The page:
In a recent study posted to the bioRxiv* preprint server, researchers assessed the influence of rapid engineering of severe acute respiratory syndrome coronavirus 2 (SARS-CoV-2) therapeutic antibodies to expand the neutralization spectrum.
Antibody therapies serve as the standard of care for immunocompromised individuals prone to adverse coronavirus disease 2019 (COVID-19) infection. However, antibody therapies approved for the COVID-19 treatment have displayed waning efficacy shortly after the emergence of new strains. Given the threat of reinfection, broadly active monoclonal antibodies (MABs) are urgently required for the prevention and/or treatment of high-risk individuals.
Existing methodologies for engineering neutralizing therapeutic mAbs depend on the isolation of antibodies from vaccinated or infected persons or from vaccinated humanized mice. However, this method is not well-suited for quickly evolving targets like SARS-CoV-2, for which the lead discovery phase needs repetition whenever a novel variant emerges.
About the study
In the present study, researchers developed a method that adapts the neutralization breadth of antibodies in real-time as SARS-CoV-2 variants evolve.
Soon after the COVID-19 pandemic began, the team developed a therapeutic candidate mAb using the rabbit discovery approach, which combined rabbit vaccination with Fab-phage display. The team immunized rabbits with the SARS-CoV-2 Wuhan-Hu-1 strain receptor-binding domain (RBD) and selected phage libraries on the Wuhan-Hu-1 spike protein trimer. Using the Fab neutralization assay, an effective clone C-A11 was identified. Then, complementarity-determining regions (CDRs) were grafted on a human framework to generate hN2Y, a humanized clone, which displayed robust neutralization of Wuhan-Hu-1.
The team utilized the stage-enhanced maturation (STEM) platform to increase the neutralization efficacy of hN2Y against newly emerging SARS-CoV-2 variants. This STEM platform sampled the broadest diversity of sequences across all CDRs, such as mutations that operate cooperatively and include developability criteria during selection.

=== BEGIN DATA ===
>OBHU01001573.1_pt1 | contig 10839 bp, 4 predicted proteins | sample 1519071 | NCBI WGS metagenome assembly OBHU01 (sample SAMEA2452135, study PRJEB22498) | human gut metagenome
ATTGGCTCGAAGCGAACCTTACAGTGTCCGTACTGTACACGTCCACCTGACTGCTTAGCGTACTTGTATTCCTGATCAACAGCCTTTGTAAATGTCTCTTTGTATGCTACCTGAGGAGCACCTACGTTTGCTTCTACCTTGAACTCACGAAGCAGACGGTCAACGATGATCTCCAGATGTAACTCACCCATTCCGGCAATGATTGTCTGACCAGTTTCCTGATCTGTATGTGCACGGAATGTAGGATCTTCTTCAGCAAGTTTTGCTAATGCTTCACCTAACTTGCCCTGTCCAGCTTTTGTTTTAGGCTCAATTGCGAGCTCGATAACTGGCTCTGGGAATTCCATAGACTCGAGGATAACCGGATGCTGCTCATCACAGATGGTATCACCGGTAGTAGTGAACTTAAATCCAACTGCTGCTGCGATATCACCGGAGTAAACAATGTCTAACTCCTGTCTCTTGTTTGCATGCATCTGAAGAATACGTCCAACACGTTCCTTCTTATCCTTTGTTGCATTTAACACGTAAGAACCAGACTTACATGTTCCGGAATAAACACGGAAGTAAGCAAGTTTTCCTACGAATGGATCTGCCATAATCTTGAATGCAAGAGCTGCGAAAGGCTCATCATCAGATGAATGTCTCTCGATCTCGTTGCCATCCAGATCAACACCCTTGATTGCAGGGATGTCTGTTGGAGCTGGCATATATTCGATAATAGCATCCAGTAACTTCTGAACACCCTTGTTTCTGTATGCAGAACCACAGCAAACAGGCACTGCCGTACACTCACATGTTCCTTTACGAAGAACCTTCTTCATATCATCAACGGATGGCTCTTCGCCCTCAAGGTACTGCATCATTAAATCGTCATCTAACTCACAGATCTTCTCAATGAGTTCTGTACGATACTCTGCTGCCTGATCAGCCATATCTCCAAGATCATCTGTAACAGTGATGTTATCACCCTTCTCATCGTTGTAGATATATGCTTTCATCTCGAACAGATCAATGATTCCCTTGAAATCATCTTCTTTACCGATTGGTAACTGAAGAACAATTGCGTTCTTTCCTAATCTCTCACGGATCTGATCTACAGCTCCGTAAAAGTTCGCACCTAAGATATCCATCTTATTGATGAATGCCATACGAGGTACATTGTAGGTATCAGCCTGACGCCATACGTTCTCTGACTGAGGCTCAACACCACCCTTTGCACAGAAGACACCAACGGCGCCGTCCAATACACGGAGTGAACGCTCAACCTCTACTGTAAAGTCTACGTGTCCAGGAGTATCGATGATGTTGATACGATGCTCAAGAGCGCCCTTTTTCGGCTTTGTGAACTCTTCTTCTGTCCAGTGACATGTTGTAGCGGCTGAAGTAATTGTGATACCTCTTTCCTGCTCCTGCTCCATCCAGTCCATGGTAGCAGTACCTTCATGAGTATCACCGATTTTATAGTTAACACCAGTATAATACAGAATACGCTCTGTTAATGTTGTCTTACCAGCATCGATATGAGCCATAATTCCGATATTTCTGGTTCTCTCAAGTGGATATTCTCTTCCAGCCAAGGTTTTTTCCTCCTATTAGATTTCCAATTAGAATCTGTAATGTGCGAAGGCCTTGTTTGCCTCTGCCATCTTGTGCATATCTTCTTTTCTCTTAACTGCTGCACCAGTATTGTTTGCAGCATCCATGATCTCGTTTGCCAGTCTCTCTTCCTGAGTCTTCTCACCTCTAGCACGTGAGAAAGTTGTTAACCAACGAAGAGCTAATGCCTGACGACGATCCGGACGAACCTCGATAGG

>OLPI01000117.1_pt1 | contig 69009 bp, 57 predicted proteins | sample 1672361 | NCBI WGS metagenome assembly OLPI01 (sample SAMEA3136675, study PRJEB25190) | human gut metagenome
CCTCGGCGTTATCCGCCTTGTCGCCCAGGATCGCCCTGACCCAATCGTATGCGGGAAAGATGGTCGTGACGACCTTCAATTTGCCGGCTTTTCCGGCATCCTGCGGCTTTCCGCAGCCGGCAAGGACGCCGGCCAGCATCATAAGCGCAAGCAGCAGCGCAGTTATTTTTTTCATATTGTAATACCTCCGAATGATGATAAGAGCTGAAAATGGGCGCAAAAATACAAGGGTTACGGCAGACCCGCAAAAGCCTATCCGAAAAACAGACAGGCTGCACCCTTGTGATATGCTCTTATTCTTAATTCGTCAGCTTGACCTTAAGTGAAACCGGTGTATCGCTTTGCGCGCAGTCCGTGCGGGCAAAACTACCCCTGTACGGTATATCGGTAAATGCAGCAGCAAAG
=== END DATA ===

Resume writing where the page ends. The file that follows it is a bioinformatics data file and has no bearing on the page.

Single CDR mutant hN2Y libraries were generated. These distinct CDR libraries were initially screened on the Wuhan-Hu-1 spike trimer in order to remove non-binders and separate a large number of unique clones. To expand the breadth of neutralization, the library of combined light chains was chosen for the SARS-CoV-2 Beta variant, while the combined heavy chain library was chosen independently for the Alpha, Gamma, Beta, and Epsilon variants.
Neutralization titers associated with either monoclonal antibodies or serum samples were determined using the surrogate virus neutralization test (sVNT), which measured the blockage of recombinant spike trimer against recombinant angiotensin-converting enzyme-2 (ACE-2) protein by enzyme-linked immunosorbent assay (ELISA). In this experiment, the team immobilized the recombinant human Fcγ-tagged ACE2 receptor and pre-incubated the immunoglobulin (Ig)-Gs with the spike trimer prior to adding the blocked wells that were coated with ACE2. Tested IgGs included the original neutralizing rabbit mAb C-A11, LxC1-G10 with mutations in light chain CDRs, the parent humanized clone hN2Y, and 6R8/6R9 clones with alterations in heavy as well as light chain CDRs.
The study findings showed that LxC1-G10, a remarkable candidate from the combined light chain library, demonstrated excellent neutralization of SARS-CoV-2 Omicron BA.1 and BA.2 variants. The library was chosen based on BA.2.75.2, BA.5, XBB, and BQ.1.1 variants, all of which have an F486 mutation, which is suspected to be a key contributor to the loss in activity of LxC1-G10. After eight or nine of panning, a heterogeneous collection of seven very effective, widely neutralizing IgGs (6R8/6R9 clones) was found.